Project on Religion and Economic Change

 

About Us | Funding

 
 

 

The Project on Religion and Economic Change is made possible through the Spiritual Capital program of the Metanexus Institute and the Templeton Foundation. In 2005, Prof. Robert Woodberry was one of three scholars awarded multi-year grants to study the influence of “spiritual capital” on societies.

The Metanexus Institute is a respected educational center promoting the constructive engagement of science and religion. It seeks to create an enduring intellectual and social movement by collaborating with persons and communities from diverse religious traditions and scientific disciplines.

The John Templeton Foundation advances an appreciation for the critical importance of the moral and spiritual dimensions of life. By supporting studies which demonstrate the benefits of a progressive approach to learning in these areas, it is the Foundation's purpose to stimulate a fresh interchange between the theological and scientific communities. The Foundation currently funds more than 300 projects, studies, award programs and publications worldwide.

What is “Spiritual Capital?”

Religion is increasingly being recognized as an important factor in molding a diverse array of social phenomena. One of the chief ways it operates, social scientists believe, is through the building of networks and trust between individuals and groups, a concept referred to as “social capital.” Spiritual capital, then, may be thought of as a type of social capital, one that has a unique and specific origin in religious or spiritual beliefs and practices. The effects of this type of capital can be measured, evaluated, and compared as it is enacted by groups, such as missionary organizations or political parties, and individuals, such as the devout versus the nominally religious.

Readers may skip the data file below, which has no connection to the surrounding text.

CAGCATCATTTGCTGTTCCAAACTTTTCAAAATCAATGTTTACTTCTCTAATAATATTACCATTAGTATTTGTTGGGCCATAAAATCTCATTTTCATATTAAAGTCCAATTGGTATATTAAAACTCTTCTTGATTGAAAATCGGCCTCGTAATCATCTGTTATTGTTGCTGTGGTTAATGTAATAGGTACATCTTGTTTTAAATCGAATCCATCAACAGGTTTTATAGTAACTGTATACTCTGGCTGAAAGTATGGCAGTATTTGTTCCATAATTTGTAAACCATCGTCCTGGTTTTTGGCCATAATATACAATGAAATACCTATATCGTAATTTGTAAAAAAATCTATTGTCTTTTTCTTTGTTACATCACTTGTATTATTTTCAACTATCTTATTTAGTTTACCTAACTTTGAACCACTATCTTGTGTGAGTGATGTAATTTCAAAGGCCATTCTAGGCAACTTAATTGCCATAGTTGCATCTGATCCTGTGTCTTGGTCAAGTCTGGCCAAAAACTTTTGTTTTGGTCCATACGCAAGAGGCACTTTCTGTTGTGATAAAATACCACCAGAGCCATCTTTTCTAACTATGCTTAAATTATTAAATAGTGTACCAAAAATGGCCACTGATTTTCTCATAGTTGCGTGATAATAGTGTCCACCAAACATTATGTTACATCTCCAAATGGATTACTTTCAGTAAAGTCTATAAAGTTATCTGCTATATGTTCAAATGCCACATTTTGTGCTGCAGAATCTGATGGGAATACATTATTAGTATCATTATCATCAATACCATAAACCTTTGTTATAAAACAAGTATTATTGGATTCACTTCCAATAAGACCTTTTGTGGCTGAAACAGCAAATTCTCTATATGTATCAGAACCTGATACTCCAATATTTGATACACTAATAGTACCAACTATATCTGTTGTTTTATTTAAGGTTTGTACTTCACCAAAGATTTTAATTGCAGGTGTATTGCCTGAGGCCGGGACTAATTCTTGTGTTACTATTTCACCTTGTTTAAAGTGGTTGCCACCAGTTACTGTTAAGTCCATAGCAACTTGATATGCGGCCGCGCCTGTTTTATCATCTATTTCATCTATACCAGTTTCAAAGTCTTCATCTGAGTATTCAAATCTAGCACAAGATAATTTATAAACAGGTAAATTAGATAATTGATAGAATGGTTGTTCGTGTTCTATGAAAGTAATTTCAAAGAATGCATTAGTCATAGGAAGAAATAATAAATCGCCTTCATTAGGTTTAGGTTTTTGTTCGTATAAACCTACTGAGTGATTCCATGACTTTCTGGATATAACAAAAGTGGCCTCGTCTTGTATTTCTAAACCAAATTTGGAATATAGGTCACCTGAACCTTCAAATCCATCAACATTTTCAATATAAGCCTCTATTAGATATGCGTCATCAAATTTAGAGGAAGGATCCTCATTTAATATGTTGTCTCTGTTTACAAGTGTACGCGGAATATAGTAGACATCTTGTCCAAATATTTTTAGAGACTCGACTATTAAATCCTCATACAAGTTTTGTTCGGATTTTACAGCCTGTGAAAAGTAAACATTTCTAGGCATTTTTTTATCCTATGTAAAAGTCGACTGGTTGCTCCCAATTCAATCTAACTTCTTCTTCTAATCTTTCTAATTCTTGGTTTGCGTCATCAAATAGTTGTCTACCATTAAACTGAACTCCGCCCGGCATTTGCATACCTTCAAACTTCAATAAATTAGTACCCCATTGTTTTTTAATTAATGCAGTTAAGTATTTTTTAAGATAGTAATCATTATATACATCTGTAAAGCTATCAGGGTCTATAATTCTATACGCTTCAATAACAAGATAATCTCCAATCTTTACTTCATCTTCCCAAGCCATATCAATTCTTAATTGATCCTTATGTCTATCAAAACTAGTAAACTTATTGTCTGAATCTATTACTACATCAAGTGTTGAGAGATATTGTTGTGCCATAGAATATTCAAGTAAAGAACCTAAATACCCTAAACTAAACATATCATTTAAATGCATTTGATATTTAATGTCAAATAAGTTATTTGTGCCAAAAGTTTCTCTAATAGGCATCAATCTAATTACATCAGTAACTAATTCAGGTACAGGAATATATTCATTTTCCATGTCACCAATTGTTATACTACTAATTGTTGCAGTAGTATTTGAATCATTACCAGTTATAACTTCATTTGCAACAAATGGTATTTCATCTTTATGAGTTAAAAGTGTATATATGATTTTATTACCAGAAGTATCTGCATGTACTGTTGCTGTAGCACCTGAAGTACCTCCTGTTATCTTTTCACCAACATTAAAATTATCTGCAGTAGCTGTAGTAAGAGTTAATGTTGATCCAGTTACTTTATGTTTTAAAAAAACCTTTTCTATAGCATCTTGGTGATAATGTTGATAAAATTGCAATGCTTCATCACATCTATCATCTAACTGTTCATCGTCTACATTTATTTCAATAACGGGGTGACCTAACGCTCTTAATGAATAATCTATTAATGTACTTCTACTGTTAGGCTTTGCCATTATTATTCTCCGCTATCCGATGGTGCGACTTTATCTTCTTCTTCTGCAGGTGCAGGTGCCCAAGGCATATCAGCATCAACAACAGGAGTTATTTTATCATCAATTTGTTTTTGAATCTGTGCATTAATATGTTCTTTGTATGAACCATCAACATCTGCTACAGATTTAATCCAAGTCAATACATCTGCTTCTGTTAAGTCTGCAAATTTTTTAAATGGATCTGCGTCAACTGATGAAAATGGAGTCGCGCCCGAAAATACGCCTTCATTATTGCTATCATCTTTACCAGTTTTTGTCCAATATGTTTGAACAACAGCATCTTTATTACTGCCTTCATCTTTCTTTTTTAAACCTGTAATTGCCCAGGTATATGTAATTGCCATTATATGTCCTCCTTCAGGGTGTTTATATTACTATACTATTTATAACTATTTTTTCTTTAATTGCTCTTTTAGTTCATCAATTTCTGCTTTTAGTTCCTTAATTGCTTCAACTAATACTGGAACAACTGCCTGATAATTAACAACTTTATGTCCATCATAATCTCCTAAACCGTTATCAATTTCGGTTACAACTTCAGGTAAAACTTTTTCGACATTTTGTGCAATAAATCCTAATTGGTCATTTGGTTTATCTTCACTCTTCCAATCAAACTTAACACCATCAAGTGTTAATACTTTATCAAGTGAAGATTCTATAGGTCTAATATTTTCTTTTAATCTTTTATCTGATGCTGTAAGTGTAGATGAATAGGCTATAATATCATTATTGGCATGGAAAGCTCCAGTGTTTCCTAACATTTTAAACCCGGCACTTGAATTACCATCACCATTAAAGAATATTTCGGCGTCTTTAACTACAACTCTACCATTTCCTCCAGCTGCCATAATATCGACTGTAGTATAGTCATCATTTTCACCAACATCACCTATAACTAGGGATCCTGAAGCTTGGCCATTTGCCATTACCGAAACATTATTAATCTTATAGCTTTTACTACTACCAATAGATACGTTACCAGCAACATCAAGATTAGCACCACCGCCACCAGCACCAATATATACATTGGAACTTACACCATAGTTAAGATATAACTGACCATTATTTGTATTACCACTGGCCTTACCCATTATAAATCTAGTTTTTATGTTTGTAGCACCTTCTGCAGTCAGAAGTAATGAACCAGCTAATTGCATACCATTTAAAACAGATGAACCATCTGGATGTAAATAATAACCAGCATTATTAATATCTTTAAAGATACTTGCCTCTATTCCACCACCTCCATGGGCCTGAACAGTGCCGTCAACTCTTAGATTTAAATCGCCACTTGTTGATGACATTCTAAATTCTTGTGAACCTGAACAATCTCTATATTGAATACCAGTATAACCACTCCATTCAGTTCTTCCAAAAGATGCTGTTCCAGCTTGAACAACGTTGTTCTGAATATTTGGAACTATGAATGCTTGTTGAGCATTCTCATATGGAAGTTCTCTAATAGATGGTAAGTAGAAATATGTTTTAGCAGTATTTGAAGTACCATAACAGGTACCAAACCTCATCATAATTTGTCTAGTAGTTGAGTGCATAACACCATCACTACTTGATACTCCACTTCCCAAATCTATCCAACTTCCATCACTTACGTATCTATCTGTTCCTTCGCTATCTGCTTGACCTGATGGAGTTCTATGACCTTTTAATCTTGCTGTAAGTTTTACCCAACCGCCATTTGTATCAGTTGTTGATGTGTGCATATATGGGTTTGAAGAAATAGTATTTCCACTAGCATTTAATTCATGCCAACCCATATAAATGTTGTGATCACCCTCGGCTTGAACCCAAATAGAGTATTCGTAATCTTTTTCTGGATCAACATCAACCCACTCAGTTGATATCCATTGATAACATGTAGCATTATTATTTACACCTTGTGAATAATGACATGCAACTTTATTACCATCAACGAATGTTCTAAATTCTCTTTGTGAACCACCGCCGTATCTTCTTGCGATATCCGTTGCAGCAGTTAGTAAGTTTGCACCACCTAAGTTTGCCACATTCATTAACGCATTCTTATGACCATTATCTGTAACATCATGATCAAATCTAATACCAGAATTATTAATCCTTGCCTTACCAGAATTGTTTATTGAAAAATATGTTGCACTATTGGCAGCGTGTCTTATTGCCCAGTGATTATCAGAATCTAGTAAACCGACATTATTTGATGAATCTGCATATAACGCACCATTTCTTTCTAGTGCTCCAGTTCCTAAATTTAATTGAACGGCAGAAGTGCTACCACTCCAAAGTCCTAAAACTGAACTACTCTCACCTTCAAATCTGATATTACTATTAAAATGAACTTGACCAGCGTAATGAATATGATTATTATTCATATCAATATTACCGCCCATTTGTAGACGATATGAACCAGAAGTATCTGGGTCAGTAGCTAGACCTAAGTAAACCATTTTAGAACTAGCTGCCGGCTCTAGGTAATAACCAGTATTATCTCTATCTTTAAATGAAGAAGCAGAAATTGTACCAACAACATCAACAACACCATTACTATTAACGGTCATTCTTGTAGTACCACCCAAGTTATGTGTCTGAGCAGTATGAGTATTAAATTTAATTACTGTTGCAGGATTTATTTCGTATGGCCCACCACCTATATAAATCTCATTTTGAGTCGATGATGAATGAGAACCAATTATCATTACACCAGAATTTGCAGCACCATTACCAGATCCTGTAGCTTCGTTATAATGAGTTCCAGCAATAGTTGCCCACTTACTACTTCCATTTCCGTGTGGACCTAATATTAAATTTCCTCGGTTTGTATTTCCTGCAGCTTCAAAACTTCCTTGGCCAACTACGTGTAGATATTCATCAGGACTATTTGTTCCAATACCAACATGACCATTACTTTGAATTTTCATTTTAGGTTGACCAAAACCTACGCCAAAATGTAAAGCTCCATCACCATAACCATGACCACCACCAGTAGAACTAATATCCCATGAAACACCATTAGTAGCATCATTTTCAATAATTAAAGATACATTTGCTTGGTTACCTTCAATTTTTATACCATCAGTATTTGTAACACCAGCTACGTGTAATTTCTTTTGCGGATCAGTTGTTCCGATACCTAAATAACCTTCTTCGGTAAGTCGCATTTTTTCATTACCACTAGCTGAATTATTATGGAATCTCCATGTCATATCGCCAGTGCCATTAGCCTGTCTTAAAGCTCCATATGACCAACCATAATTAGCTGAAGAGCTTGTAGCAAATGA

The application of spiritual capital in the context of the Project on Religion and Economic Change translates to an examination of the economic “return on spiritual investments” made by missionaries, religious leaders, and individuals around the world, within nations, communities, and in the lives of individuals. Thus, spiritual capital here takes on a precise and particularly appropriate meaning that will contribute substantively to our understanding of this important concept.

Read more about spiritual capital.

 
 
Population Research Center
The University of Texas at Austin
Project on Religion and Economic Change © 2005
Funded by the Templeton Foundation and the Metanexus Institute